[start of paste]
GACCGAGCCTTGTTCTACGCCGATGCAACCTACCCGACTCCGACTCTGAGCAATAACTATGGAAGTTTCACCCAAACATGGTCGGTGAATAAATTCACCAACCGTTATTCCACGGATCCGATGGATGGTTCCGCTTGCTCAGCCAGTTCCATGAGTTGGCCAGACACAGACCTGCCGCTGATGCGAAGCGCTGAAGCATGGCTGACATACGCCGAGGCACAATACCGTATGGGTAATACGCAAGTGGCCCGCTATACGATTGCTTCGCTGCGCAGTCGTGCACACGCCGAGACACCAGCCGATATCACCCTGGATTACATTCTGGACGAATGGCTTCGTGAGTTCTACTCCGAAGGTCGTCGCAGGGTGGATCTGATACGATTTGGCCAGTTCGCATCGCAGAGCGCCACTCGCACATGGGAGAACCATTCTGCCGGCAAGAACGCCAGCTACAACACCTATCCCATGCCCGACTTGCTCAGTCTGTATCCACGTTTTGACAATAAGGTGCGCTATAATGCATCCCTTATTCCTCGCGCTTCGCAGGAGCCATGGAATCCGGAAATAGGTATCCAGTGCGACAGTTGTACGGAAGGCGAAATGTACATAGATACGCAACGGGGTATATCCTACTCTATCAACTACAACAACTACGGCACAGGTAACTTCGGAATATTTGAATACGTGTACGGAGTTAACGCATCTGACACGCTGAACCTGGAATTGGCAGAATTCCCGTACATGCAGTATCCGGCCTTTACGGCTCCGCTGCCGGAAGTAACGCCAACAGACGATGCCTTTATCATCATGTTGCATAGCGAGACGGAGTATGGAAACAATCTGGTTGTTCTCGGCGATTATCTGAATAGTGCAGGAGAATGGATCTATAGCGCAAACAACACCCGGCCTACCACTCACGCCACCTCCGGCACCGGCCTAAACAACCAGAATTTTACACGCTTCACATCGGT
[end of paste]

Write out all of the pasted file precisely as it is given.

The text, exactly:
GACCGAGCCTTGTTCTACGCCGATGCAACCTACCCGACTCCGACTCTGAGCAATAACTATGGAAGTTTCACCCAAACATGGTCGGTGAATAAATTCACCAACCGTTATTCCACGGATCCGATGGATGGTTCCGCTTGCTCAGCCAGTTCCATGAGTTGGCCAGACACAGACCTGCCGCTGATGCGAAGCGCTGAAGCATGGCTGACATACGCCGAGGCACAATACCGTATGGGTAATACGCAAGTGGCCCGCTATACGATTGCTTCGCTGCGCAGTCGTGCACACGCCGAGACACCAGCCGATATCACCCTGGATTACATTCTGGACGAATGGCTTCGTGAGTTCTACTCCGAAGGTCGTCGCAGGGTGGATCTGATACGATTTGGCCAGTTCGCATCGCAGAGCGCCACTCGCACATGGGAGAACCATTCTGCCGGCAAGAACGCCAGCTACAACACCTATCCCATGCCCGACTTGCTCAGTCTGTATCCACGTTTTGACAATAAGGTGCGCTATAATGCATCCCTTATTCCTCGCGCTTCGCAGGAGCCATGGAATCCGGAAATAGGTATCCAGTGCGACAGTTGTACGGAAGGCGAAATGTACATAGATACGCAACGGGGTATATCCTACTCTATCAACTACAACAACTACGGCACAGGTAACTTCGGAATATTTGAATACGTGTACGGAGTTAACGCATCTGACACGCTGAACCTGGAATTGGCAGAATTCCCGTACATGCAGTATCCGGCCTTTACGGCTCCGCTGCCGGAAGTAACGCCAACAGACGATGCCTTTATCATCATGTTGCATAGCGAGACGGAGTATGGAAACAATCTGGTTGTTCTCGGCGATTATCTGAATAGTGCAGGAGAATGGATCTATAGCGCAAACAACACCCGGCCTACCACTCACGCCACCTCCGGCACCGGCCTAAACAACCAGAATTTTACACGCTTCACATCGGT